California ranks 3rd last in financial-strength test

January 5, 2011 | 8:00 am
Bad as it is, the economic and fiscal mess facing California Gov. Jerry Brown isn’t the worst among the 50 states: At least by one measure, Arizona and Illinois have the Golden State beat for financial misery as the new year begins.

Not by much, though.

Analysts at investment bank BMO Capital Markets in Chicago have devised an index to gauge the relative financial strength of the states. The index combines measures of economic and employment health, bond quality ratings, home price movements, tax collections, and actual and projected budget deficits from 2009 through 2012.

All but four states now register negative financial strength indexes — an indication of how extensive state budget troubles have become, even though the U.S. economy overall has grown for six straight quarters as measured by gross domestic product.

California clocks in with an index reading of -9.9%, third-worst of the 50 states. Tied for last place: Arizona and Illinois, both of which show index levels of -10.7%.Click here to read more.

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I love this video: Gov. Christie doesn’t back down, and stands up for the principles for which he ran for office!

Gov Christie calls S-L columnist thin-skinned for inquiring about his ‘confrontational tone’

The antics of liberal columnist Tom Moran (and the anti-Christie curmudgeon Paul Mulshine Moonshine) are topics of regular discussion here at Save Jersey. Until now, however, no one else has had the intestinal fortitude to put them in their place except for your beloved and revered Blogger-in-Chief.

Then came along Governor Christopher J. Christie! Check out the INCREDIBLE (and entertaining) exchange he had with Moran at yesterday’s “33 bills” press conference. When was the last time we saw a Republican elected official display this much backbone with the media, Save Jerseyans? Not since Reagan…


Click here to read more…

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Remember This When You Hear Politicians and Public Emp Union Reps Condemn Hold-Outs for not “Compromising” (support raising taxes) to Fix the Budget:

Escape from Taxation
A new study shows that wealth flees after taxes rise. WSJ 2-13-2010

( Thanks to friend, Richard Rider for alerting me to this report and for his note, excerpted here, followed by the WSJ op-ed: I’ve written on this several times.  Those of you who get my “Breaking Bad — CA vs. Other States” know of our state’s net loss of 1.4 million Californians to other states over eight years.

Here’s the latest study reaching the same conclusion about the effect of high taxes.  It’s based on New Jersey — a state which in just a few years changed from a low income tax state to a high income tax state — especially for the wealthy.  When the change took effect, so did net migration change direction.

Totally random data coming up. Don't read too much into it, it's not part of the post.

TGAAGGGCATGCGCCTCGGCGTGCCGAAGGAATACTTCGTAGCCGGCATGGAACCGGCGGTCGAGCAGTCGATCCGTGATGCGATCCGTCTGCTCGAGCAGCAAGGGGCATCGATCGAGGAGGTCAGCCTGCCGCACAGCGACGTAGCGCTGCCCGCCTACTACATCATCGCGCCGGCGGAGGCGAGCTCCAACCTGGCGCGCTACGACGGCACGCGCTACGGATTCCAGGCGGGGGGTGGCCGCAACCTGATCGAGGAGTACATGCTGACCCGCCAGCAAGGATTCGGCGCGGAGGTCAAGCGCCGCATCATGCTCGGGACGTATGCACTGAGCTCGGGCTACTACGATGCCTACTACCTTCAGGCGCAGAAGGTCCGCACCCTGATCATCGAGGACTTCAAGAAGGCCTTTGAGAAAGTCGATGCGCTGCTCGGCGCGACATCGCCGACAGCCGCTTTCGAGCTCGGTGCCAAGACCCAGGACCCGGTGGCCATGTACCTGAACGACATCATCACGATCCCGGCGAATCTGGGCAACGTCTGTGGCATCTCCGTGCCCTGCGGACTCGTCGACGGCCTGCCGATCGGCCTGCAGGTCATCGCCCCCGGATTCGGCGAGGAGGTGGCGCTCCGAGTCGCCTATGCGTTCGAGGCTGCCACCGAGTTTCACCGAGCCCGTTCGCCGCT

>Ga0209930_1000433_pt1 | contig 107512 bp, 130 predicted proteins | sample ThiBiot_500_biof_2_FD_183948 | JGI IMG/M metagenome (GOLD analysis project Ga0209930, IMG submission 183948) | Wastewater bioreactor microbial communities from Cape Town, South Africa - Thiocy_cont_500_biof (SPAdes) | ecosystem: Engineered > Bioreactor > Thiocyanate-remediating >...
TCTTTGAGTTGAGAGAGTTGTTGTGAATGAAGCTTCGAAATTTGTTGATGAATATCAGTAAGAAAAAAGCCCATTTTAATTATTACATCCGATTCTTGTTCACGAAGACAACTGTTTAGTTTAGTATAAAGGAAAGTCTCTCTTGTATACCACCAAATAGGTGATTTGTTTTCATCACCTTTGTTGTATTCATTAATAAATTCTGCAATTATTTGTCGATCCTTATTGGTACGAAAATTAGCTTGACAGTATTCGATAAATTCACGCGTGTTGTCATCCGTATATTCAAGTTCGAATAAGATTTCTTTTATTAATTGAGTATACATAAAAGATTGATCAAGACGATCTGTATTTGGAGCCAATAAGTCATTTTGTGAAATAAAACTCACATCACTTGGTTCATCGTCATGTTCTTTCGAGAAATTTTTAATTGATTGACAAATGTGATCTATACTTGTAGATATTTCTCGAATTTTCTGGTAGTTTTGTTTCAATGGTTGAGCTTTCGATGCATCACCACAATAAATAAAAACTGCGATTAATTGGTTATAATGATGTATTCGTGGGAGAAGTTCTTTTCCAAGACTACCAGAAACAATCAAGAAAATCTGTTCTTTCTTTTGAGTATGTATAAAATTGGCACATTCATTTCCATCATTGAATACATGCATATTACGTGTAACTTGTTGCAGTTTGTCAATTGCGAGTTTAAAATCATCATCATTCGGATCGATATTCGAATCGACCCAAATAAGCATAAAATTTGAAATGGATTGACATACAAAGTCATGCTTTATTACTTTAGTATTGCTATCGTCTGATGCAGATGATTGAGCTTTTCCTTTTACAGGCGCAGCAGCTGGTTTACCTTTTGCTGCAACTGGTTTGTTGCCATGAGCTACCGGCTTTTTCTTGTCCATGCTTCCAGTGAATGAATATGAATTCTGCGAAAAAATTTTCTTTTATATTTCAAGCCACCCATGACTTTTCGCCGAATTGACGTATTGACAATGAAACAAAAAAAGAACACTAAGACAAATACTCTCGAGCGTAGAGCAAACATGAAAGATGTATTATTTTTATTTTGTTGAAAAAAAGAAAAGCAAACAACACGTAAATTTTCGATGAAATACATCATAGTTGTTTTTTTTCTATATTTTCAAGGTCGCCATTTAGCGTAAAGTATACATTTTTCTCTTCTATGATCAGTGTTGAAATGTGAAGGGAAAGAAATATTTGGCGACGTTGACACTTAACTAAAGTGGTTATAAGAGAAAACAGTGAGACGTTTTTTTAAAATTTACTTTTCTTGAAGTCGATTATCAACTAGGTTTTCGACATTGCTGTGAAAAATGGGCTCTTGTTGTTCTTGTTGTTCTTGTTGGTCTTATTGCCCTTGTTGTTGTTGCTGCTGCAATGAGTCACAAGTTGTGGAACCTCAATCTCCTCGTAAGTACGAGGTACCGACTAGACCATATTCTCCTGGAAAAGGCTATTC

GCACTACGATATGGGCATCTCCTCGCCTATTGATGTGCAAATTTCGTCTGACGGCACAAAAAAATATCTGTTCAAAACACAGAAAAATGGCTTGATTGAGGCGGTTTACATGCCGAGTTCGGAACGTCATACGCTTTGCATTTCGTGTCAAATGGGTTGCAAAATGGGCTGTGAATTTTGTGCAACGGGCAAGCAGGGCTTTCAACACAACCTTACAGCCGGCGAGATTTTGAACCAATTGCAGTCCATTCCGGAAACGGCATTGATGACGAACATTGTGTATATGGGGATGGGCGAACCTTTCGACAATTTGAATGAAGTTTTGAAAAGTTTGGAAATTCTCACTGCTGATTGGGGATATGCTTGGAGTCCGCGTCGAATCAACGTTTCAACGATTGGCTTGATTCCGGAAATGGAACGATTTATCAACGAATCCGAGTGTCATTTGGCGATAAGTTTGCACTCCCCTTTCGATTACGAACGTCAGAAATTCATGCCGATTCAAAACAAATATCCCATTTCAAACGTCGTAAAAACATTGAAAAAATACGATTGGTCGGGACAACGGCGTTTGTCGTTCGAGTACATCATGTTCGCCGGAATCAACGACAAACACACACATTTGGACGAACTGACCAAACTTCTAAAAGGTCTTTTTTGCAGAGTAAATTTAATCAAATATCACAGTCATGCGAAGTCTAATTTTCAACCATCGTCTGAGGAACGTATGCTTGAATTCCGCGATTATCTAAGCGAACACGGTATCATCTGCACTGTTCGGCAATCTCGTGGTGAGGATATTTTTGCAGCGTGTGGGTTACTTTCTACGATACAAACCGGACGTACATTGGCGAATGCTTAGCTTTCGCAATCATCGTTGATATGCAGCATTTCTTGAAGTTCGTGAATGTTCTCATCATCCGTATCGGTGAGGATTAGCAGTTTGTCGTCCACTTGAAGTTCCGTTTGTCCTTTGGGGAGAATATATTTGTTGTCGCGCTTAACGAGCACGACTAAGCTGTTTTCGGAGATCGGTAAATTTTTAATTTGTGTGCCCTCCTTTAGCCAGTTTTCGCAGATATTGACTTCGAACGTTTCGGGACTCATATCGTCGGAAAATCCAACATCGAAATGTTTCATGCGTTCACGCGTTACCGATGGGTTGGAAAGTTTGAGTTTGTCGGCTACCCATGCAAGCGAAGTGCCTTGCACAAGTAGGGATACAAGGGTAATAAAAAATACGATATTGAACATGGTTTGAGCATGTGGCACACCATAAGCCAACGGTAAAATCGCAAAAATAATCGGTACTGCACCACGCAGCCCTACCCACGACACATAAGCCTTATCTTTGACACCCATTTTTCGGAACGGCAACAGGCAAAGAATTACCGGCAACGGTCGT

I don’t think this lesson can be repeated often enough.  High taxes drive the wealthy and businesses away — and discourage their in-migration.  Yet this “soak the rich” mentality is spreading through states — the latest to fall is Oregon.

For Californians, the more dumb states that boost their taxes (especially on the prosperous), the better — it reduces our state’s financial refugees’ options.  Sadly for us, some states are not following suit — notably income tax-free Florida, Nevada and Texas.  But also South Dakota, Wyoming and Washington state have no personal income tax.  In addition, Tennessee and New Hampshire don’t tax “earned” income — only dividends and interest.

When the “wealthy” have departed — taking their earning power and wealth with them — watch what our Big Spenders conclude.  The solution I suspect we’ll see from pinhead politicians will be that we need to raise taxes on the less prosperous — lowering the “millionaires” tax”bracket down to a half million (already there for NJ), a quarter million, $150K and so on.)

New Jersey’s Governor Chris Christie must be following the economic news from Greece. Its tattered reputation for fiscal control has turned Greece into an international financial nightmare and laughingstock. Perhaps tiring of New Jersey jokes, Governor Christie this week handed down a stiff freeze on spending.

Announcing the freeze on $1.6 billion of unspent money, Mr. Christie was blunt: “Today, we come to terms with the fact that we cannot spend money on everything we want. Today, the days of Alice in Wonderland budgeting in Trenton end.”

Not a day too soon, judging from the striking data that a just-released study reveals about the number of residents of the Garden State fleeing to greener pastures.

The study by Boston College’s Center on Wealth and Philanthropy—”Migration of Wealth in New Jersey and the Impact on Wealth and Philanthropy”—looked at 1999 to 2008. It found that in the decade’s first half New Jersey experienced a “substantial increase in both household wealth and charitable capacity,” otherwise known as “expected giving.” During those five years the Garden State had a $98 billion net influx of capital due to wealthy households moving into the state, and it enjoyed a corresponding $881 million increase in “charitable capacity.”

The Garden State was blooming. Then the trend reversed. From 2004-2008, author John Havens found “a large decline in the number of wealthy households entering New Jersey” as well as “a moderate increase in the outflow of wealthy households leaving.” The result: a net decline of $70 billion in household wealth while the “expected giving” became a net outflow of $1.132 billion.

So what happened in 2004?
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